After — Curried Chicken Pan Roast

pan roast

The night my father died, I made dinner. It was a new recipe I was trying, a salad of roasted root vegetables, topped with a salmon filet, broiled in mustard. It was in the oven when my mother called, asked my husband to head to their house – my father had fallen again, and she needed help getting him up. He had been in and out of the hospital this fall, with complications from the flu, all complicated by his emphysema. The long periods of inactivity had cost him strength in his legs and he had fallen – more than once – had got back up, and kept going. That night was no different. I finished making dinner, fed the Nuni. Ken called me, told me he was going to help my mom get my dad upstairs. I put the Nuni down, and waited for my husband to come home. And instead I got a phone call. That my dad had collapsed, that the paramedics were there. I raced over to my parents’ house, and held my mother’s hand. As the paramedics came downstairs with somber faces. As the funeral home took away my father’s body. As we drank many many glasses of scotch, in shock and in disbelief and in his honor.

I didn’t eat that dinner. Everything from before is before, and this is now, and everything is different. As my mother said, “How will I ever feel like cooking again?” Friends and family have come out of the woodwork, offering company and comfort and solace and meals. But we have found ourselves, my mother and I, slowly drawn back into the kitchen. Soothed by the solace of stirring, the rhythm of chopping and kneading. There is something so concrete about cooking. It is a task that requires active involvement, and concentration, so that your mind does not wander to other things, other images.

I was not prepared for the physicality of grief. It hangs inside you, like a small dense singularity. You feel like something is sitting on your chest. It is exhausting to carry around this weight, to struggle against being consumed by it, and every night I find myself collapsing into bed, worn out by the effort of grieving. I was not prepared for the fact that grief is a feat of endurance. That you need your resources to power through, that a night of lost sleep, or a day of poor eating, can be distastrous, and end in torrents of tears.

pan roast 2

This dish, from Food and Wine, is nourishing. It takes the effort you want to put into it — whether that is the precision of cubes of squash, perfectly peeled sprouts, ora rough chop of unpeeled vegetables, blasted in a hot oven. It can be expanded to feed many or last for a week as leftovers. It is wholesome, with vegetables and chicken, yogurt and spices, and comforting, with the sweetness of onion and squash, the plain and unchallenging chicken resting atop. It offers the blessings of straightforwardness — there are no secret ingredients or tricky techniques. The chicken and vegetables shine on the plate, uncloaked by the platitudes of a rich sauce. It’s a dish that doesn’t make things better, but it does provide you the resources to keep on.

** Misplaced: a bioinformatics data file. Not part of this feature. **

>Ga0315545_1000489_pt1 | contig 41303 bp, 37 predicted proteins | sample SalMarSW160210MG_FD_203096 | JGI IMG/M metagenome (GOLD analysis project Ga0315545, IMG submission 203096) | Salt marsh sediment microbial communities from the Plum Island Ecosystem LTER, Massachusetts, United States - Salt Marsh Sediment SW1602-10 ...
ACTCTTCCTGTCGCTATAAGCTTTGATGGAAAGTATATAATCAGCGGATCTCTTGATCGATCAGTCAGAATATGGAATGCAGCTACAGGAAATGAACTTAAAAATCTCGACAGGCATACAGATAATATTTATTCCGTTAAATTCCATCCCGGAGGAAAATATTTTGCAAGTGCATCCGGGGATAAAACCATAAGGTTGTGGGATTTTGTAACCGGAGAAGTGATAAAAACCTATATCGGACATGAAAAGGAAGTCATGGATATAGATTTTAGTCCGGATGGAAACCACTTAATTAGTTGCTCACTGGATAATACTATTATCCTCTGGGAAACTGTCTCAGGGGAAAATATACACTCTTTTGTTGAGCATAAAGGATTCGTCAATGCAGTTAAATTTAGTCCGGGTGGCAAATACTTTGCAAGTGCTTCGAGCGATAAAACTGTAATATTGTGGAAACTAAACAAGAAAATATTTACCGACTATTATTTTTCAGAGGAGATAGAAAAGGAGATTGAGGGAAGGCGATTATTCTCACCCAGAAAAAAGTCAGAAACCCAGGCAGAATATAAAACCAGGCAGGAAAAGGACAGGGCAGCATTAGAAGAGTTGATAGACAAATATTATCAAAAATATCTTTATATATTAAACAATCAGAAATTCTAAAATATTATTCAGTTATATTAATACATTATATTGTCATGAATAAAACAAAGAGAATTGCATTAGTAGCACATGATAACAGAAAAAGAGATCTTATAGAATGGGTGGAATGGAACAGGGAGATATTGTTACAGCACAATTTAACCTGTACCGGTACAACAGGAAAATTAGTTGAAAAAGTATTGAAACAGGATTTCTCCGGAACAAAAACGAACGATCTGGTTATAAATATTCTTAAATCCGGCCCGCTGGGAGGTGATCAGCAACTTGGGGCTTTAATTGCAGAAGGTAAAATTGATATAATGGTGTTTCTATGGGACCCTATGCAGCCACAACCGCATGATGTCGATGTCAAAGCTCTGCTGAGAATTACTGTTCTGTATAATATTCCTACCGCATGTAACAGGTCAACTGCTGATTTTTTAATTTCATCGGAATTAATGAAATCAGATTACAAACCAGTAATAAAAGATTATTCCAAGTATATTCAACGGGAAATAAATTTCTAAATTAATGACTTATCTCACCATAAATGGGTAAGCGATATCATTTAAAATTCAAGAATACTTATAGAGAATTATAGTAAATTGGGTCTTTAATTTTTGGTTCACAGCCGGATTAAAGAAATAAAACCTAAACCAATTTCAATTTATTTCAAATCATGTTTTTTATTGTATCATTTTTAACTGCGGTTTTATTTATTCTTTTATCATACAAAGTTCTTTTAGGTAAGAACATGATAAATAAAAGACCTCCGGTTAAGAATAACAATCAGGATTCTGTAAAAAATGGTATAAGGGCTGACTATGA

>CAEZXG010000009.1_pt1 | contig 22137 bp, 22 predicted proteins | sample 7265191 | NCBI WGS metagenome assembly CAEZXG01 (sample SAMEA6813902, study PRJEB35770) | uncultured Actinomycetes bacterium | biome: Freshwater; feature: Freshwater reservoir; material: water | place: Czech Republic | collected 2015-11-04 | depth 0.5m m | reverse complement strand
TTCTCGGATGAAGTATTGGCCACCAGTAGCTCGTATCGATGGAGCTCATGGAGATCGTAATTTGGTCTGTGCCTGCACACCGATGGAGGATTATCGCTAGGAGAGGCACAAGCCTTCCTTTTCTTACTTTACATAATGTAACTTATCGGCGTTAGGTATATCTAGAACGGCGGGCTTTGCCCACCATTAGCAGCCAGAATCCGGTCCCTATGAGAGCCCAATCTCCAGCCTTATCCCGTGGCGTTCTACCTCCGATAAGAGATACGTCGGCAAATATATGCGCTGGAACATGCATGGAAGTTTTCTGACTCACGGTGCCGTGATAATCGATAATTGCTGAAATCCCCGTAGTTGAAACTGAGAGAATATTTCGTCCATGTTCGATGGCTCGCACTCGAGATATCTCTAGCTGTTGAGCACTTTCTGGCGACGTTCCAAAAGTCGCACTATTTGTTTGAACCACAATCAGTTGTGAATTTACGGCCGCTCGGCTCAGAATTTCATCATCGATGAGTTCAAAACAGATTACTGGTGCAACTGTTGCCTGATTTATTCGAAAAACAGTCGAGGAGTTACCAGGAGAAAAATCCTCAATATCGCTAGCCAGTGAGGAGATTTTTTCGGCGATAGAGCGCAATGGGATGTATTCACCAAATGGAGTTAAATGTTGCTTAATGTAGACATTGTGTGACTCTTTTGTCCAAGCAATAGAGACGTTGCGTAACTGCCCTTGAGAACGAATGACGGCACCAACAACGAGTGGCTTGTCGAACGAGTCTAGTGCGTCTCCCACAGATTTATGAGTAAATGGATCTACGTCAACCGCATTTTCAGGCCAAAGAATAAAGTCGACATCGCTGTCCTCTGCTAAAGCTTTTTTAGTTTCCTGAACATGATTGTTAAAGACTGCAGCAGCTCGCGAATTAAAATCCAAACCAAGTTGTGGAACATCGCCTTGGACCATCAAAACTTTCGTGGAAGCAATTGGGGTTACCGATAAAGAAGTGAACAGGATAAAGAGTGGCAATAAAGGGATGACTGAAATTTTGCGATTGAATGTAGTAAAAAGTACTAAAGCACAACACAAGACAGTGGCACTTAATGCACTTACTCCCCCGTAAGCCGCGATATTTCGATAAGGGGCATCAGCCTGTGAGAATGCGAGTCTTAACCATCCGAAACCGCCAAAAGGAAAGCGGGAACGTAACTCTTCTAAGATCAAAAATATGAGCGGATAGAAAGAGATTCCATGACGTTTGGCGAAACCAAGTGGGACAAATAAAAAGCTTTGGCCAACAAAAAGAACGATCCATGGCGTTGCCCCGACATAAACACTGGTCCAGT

Curried Chicken Pan Roast
Prep time: 
Cook time: 
Total time: 
Serves: 4
Adapted from Food and Wine You can use peeled and cubed butternut squash here, as the original recipe calls for, or kabocha or delicata with the skin still on, cut into chunks.
  • 1 pounds winter squash in 1 inch cubes
  • 1 pound brussels sprouts, halved
  • 2 large red onions, peeled and root and stem ends removed, and cut into vertical wedges
  • ½ cup neutral oil, such as grapeseed or canola, or olive oil if that's what you have, divided
  • Salt and pepper
  • ½ cup plain Greek yogurt
  • 1 tablespoon minced fresh ginger
  • 2 large garlic cloves, minced
  • 2 teaspoons Madras curry powder
  • 2 pounds skinless, boneless chicken thighs
  • Pita bread or Naan, for serving
  1. Preheat the oven to 450°.
  2. Toss the squash, onion, sprouts and ¼ cup of the oil. Spread onto a half sheet roasting pan lined with foil, and season liberally with salt and pepper.
  3. Using the same bowl, combine the ginger, garlic, curry powder, yogurt and remaining ¼ c. of oil and stir to mix. Toss the chicken in the yogurt mixture, and arrange on top of the vegetables.
  4. Roast for about 45 minutes, until the vegetables are tender and the chicken is browned. Serve with pita bread or naan.


32 comments to After — Curried Chicken Pan Roast

  • El

    I’m so sorry for your loss. Sending warm thoughts and positive energy to you and your family.

  • So sorry for the loss of your father, Kate! While I haven’t experienced it myself, I have heard that there is nothing like losing a parent. Props to you for having the strength to talk about it. Talking about your father, honoring him and time heal all. Keep cooking, it will keep you sane!

  • What a devastating loss. I hope getting back in the kitchen does bring you some comfort and normalcy. As much as you need your spirit to heal, you need to nourish yourself.

  • I love curried chicke. This one looks delightful!

  • Sorry for your loss! Keeping you in my prayers. Be strong.
    That’s a great recipe for curried chicken.

  • I ‘m sorry for your loss. I reread the post. I didn’t know from the intro that it was this recent. Will keep you in my prayers.

  • Jean

    Hi Kate, I’ve been reading your blog for a while but don’t usually comment. My grandfather died of other causes after a long, long decline due to emphysema. So I know that, even when there is a lead-up to the death of a loved one, death and the magnitude of grief can still be quite shocking. Although everyone experiences grief differently, your post was really well-expressed, and struck a chord with me. I’ll think of you and your family, and wish you the best. The chicken looks really tasty, too.